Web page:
Final Harvest 2019
    17 October 2019 Pawpaw Fruit 17 October 2019 Pawpaw Fruit
    One pawpaw (of two) trees produced seven pounds of fruit. There has been two light frosts over the last four days and all the fruit was released by the tree. Prior to the frost the fruit was held strongly to the tree branch. The fruit is slightly soft and quite ripe and sweet tasting.
    http://durgan.org/2019/October 2019/17 October 2019 Pawpaw Fruit/HTML/dsc_3405_std.jpg
    [​IMG]
     
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  22. Georgia Strait

    Georgia Strait Generous Contributor

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    Also Raccoons & Rats? (A serious matter on the Lower Mainland BC)

    We’d have bears camping on the lawn if i had fruit garden (I guess they know the PawPaw name?!) —- the bears don’t like rhubarb but sure seem to enjoy neighbor apples etc (based on scat (aka poop) observations in our driveway)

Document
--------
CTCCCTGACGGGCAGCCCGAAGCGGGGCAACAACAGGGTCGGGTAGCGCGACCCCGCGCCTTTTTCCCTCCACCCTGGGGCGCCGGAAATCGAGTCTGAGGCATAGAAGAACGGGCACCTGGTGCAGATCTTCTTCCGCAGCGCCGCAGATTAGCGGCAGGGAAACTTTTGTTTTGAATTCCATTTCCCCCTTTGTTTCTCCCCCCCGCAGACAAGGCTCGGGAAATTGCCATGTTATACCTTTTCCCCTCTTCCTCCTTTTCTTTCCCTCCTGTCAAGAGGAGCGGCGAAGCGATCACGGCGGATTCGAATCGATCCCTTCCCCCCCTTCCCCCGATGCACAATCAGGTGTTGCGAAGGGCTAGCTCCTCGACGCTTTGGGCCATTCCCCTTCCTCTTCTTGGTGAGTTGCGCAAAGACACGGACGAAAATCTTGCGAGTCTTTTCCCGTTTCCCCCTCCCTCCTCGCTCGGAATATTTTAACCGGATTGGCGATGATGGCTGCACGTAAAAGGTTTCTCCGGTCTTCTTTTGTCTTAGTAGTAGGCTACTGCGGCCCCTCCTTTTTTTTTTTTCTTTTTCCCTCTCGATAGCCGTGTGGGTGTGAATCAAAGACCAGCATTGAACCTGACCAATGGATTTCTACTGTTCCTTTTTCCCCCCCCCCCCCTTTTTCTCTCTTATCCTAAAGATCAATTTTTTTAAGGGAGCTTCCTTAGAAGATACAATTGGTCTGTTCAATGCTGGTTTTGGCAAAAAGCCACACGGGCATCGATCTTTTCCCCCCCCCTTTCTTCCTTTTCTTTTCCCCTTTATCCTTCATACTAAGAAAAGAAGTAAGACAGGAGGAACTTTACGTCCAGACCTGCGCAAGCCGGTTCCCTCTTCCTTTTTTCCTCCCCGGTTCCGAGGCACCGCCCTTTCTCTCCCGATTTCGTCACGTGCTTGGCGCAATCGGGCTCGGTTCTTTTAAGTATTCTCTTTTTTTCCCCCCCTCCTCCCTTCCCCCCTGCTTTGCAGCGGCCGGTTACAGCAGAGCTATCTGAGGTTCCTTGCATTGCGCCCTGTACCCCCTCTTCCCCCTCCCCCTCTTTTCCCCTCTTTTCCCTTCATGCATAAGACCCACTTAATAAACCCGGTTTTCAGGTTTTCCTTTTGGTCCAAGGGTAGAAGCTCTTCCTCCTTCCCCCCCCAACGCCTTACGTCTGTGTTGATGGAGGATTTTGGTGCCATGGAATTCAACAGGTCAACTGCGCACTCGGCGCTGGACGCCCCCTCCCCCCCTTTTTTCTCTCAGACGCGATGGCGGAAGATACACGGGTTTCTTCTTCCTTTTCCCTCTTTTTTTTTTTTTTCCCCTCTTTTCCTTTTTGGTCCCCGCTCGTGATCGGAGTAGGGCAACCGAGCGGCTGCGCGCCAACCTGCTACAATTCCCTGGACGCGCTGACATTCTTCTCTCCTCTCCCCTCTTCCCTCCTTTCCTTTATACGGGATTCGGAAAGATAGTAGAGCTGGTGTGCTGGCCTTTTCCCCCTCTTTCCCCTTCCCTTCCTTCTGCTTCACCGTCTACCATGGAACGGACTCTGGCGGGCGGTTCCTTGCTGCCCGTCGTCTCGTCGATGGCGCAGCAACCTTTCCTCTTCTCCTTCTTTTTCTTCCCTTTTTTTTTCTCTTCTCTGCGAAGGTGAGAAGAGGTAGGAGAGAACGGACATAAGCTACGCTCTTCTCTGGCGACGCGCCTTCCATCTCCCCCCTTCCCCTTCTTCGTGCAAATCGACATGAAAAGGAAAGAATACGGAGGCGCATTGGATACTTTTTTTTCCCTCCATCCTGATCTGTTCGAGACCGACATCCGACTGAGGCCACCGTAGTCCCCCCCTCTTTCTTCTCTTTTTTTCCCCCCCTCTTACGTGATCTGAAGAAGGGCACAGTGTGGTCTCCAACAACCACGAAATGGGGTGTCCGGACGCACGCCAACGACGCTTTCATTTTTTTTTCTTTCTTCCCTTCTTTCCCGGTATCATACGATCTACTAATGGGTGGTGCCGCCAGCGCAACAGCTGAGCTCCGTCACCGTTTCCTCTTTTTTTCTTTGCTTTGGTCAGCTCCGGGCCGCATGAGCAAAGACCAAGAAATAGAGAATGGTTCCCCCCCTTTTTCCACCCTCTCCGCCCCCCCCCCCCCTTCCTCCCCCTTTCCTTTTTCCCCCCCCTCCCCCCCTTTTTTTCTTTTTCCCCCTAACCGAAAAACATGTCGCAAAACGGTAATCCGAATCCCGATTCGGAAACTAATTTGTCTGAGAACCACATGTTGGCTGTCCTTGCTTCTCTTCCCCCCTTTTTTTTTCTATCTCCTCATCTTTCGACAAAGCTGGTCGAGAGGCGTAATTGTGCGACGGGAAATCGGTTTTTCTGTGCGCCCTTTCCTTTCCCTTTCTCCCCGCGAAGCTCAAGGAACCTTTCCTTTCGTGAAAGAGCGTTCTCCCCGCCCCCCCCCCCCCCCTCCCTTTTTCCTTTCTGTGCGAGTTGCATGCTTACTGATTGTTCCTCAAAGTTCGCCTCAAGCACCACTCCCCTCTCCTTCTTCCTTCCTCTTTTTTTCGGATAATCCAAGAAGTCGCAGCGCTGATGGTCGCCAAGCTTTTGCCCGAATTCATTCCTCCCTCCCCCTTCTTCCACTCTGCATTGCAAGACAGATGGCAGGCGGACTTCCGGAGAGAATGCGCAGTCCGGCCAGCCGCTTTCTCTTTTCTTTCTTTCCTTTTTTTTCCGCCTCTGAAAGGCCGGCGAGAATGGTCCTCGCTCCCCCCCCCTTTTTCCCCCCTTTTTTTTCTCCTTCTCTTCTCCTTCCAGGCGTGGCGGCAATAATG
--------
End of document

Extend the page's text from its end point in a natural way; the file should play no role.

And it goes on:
If you have had a chance to harvest - did you make food for humans with it? I see there are recipes suggesting PawPaw is like banana for quick bread
     

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  23. Margot

    Margot Generous Contributor 10 Years

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    I think you are being charitable but I admit to not being a great fruit-lover.

    My friend, @Al Chomica grows them successfully here in mid-Vancouver Island.
    Paw Paw
     
  24. Paw Paw Dana

    Paw Paw Dana Member